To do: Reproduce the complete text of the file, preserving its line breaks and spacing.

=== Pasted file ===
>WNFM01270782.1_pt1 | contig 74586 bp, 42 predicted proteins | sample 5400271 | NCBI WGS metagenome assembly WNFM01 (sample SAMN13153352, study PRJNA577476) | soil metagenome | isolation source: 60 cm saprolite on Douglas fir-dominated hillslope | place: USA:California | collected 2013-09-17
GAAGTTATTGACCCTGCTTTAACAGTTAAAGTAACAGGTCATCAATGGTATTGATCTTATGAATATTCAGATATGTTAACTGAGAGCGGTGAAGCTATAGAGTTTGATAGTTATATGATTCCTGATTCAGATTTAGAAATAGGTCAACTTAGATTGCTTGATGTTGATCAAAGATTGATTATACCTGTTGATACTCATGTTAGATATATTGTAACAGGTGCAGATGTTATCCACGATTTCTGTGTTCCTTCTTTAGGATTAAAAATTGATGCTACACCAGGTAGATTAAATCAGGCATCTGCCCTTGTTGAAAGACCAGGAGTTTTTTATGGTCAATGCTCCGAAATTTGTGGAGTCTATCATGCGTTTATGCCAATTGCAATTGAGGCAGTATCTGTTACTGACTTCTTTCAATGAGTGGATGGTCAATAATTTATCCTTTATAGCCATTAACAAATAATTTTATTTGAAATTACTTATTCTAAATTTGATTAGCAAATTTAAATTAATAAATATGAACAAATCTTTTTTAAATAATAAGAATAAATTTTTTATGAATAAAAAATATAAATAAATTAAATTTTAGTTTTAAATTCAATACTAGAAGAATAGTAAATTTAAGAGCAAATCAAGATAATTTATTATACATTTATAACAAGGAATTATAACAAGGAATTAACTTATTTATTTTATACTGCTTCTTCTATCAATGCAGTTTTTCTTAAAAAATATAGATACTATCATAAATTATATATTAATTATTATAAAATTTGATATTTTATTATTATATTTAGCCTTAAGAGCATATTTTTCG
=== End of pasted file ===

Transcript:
>WNFM01270782.1_pt1 | contig 74586 bp, 42 predicted proteins | sample 5400271 | NCBI WGS metagenome assembly WNFM01 (sample SAMN13153352, study PRJNA577476) | soil metagenome | isolation source: 60 cm saprolite on Douglas fir-dominated hillslope | place: USA:California | collected 2013-09-17
GAAGTTATTGACCCTGCTTTAACAGTTAAAGTAACAGGTCATCAATGGTATTGATCTTATGAATATTCAGATATGTTAACTGAGAGCGGTGAAGCTATAGAGTTTGATAGTTATATGATTCCTGATTCAGATTTAGAAATAGGTCAACTTAGATTGCTTGATGTTGATCAAAGATTGATTATACCTGTTGATACTCATGTTAGATATATTGTAACAGGTGCAGATGTTATCCACGATTTCTGTGTTCCTTCTTTAGGATTAAAAATTGATGCTACACCAGGTAGATTAAATCAGGCATCTGCCCTTGTTGAAAGACCAGGAGTTTTTTATGGTCAATGCTCCGAAATTTGTGGAGTCTATCATGCGTTTATGCCAATTGCAATTGAGGCAGTATCTGTTACTGACTTCTTTCAATGAGTGGATGGTCAATAATTTATCCTTTATAGCCATTAACAAATAATTTTATTTGAAATTACTTATTCTAAATTTGATTAGCAAATTTAAATTAATAAATATGAACAAATCTTTTTTAAATAATAAGAATAAATTTTTTATGAATAAAAAATATAAATAAATTAAATTTTAGTTTTAAATTCAATACTAGAAGAATAGTAAATTTAAGAGCAAATCAAGATAATTTATTATACATTTATAACAAGGAATTATAACAAGGAATTAACTTATTTATTTTATACTGCTTCTTCTATCAATGCAGTTTTTCTTAAAAAATATAGATACTATCATAAATTATATATTAATTATTATAAAATTTGATATTTTATTATTATATTTAGCCTTAAGAGCATATTTTTCG